One of the most serious problems in the United States is poverty. Based on the U.S. Census Bureau's best estimates, the 2015 poverty rate is about 13.5 percent. When you do the math, that means around 43.1 million Americans are living in poverty. Over the past decade, the poverty rate has fluctuated between 11 to 15 percent. It was at its highest in the early 1960s. The record low occurred in 1973, at 11.1 percent.
Earlier this year, Rep. Jason Chaffetz (R-Utah) suggested that people should "invest in their own health care" instead of "getting that new iPhone." He doubled down on the point in a later interview: "People need to make a conscious choice, and I believe in self-reliance." Chaffetz is not alone in his worldview, but that doesn't make his belief right. It's a common idea that poverty is due to irresponsibility, laziness or immorality. If people just made better choices, they would not be poor. People need to try harder.
Although social welfare reform seems to back up those beliefs, research from social sciences demonstrates that those beliefs are a lie. The United States is no longer the land of opportunity that it was in the 19th and 20th centuries. It used to be that people could overcome almost any obstacle, provided they would work hard enough. Today's economy is much different than that of 100 years ago.
When people believe that poverty is due to immorality or irresponsibility, there's an underlying assumption that poverty cannot happen to them. About 33 percent of all Americans will slip below the poverty line at least once in a three-year period. While it is true that many of today's poor have access to more technology and amenities than they once had, they are generally struggling to pay for air conditioning, insurance and a car.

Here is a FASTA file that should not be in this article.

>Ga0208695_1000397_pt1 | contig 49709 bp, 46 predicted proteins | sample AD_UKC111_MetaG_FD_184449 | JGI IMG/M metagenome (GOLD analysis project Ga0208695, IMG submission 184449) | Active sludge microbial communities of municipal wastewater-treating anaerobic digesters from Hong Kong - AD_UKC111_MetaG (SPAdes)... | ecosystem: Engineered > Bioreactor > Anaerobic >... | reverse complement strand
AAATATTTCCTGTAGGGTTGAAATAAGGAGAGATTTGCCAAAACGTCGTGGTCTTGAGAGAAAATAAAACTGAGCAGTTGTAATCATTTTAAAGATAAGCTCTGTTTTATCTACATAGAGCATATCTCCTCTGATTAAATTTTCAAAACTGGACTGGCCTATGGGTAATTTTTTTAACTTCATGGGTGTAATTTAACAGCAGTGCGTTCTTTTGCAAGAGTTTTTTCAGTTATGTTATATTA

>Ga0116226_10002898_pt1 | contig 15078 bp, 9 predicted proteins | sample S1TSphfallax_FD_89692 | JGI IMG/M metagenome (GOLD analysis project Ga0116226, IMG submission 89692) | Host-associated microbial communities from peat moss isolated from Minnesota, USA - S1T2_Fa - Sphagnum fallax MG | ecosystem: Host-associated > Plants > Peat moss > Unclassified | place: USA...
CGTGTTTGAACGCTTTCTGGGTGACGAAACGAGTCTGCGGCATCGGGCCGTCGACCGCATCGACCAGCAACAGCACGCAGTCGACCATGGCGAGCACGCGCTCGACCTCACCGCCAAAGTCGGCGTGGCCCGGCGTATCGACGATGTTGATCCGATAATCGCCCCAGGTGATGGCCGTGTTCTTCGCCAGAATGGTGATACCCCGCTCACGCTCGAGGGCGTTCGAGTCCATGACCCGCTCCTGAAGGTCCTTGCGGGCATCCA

How Is Poverty Measured?
The 2015 poverty thresholds will help you understand how the government defines poverty:
$24,036 for a family of 4 with 2 children under the age of 18 $12,331 for a single person under age 65 $14,326 for 2 people in a household with one older than 65 and no children
Many people who hover at the poverty line are not necessarily destitute, but there is a stress that comes with having such a low income. Prices are rising faster than wages. Consider how much of your income goes toward housing. It's recommended that a person not pay more than 30 percent of their income on rent or a mortgage. If you make $2,000 a month, that's just $600 per month for your home or apartment. Think about your city and where you could find a place to live for that amount.
It's time to examine our worldviews about poverty and read the research. Some of the studies do show that the erosion of the work ethic and collapse of marriage has led to more children in poverty. But that only paints part of the picture. Many single parents want to work, but don't have the job skills to get a good paying job to provide enough for their family. Not every marriage is going to work out. One stressful event in a person's life, such as the loss of a job or an illness, can put a family into poverty.
Poverty might be about how much money a family has, but the outcomes of poverty should be considered. A family who is struggling to make ends meet isn't able to help the children with homework, leading to better opportunities after graduation. When families have to worry about paying for the electric bill, children cannot take up sports or the arts. Parents are stressed and unable to relax in the evening, which leads to less productivity on the job. Although there isn't an easy solution, it's time for some empathy and compassion toward those who are struggling to pay bills.